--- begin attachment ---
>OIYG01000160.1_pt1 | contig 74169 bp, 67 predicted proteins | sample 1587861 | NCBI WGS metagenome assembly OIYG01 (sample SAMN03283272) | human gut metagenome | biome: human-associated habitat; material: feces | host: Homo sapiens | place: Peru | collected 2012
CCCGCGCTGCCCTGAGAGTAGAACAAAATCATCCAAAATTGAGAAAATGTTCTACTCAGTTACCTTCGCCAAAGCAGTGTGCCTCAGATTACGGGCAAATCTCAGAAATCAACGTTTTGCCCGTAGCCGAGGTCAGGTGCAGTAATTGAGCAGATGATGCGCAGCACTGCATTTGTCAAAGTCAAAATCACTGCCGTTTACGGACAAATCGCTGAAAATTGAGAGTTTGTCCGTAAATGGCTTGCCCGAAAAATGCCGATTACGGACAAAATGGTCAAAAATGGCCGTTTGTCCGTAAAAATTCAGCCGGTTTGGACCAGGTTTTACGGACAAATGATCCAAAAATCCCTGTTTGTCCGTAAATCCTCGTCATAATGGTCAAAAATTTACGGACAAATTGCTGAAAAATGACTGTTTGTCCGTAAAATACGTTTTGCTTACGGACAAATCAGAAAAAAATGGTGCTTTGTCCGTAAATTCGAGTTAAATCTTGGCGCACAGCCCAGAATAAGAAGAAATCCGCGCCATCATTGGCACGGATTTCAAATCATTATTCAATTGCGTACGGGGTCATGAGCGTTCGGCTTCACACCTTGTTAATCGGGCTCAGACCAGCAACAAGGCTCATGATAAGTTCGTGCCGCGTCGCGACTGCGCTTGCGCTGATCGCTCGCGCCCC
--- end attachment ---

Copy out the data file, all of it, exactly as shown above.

>OIYG01000160.1_pt1 | contig 74169 bp, 67 predicted proteins | sample 1587861 | NCBI WGS metagenome assembly OIYG01 (sample SAMN03283272) | human gut metagenome | biome: human-associated habitat; material: feces | host: Homo sapiens | place: Peru | collected 2012
CCCGCGCTGCCCTGAGAGTAGAACAAAATCATCCAAAATTGAGAAAATGTTCTACTCAGTTACCTTCGCCAAAGCAGTGTGCCTCAGATTACGGGCAAATCTCAGAAATCAACGTTTTGCCCGTAGCCGAGGTCAGGTGCAGTAATTGAGCAGATGATGCGCAGCACTGCATTTGTCAAAGTCAAAATCACTGCCGTTTACGGACAAATCGCTGAAAATTGAGAGTTTGTCCGTAAATGGCTTGCCCGAAAAATGCCGATTACGGACAAAATGGTCAAAAATGGCCGTTTGTCCGTAAAAATTCAGCCGGTTTGGACCAGGTTTTACGGACAAATGATCCAAAAATCCCTGTTTGTCCGTAAATCCTCGTCATAATGGTCAAAAATTTACGGACAAATTGCTGAAAAATGACTGTTTGTCCGTAAAATACGTTTTGCTTACGGACAAATCAGAAAAAAATGGTGCTTTGTCCGTAAATTCGAGTTAAATCTTGGCGCACAGCCCAGAATAAGAAGAAATCCGCGCCATCATTGGCACGGATTTCAAATCATTATTCAATTGCGTACGGGGTCATGAGCGTTCGGCTTCACACCTTGTTAATCGGGCTCAGACCAGCAACAAGGCTCATGATAAGTTCGTGCCGCGTCGCGACTGCGCTTGCGCTGATCGCTCGCGCCCC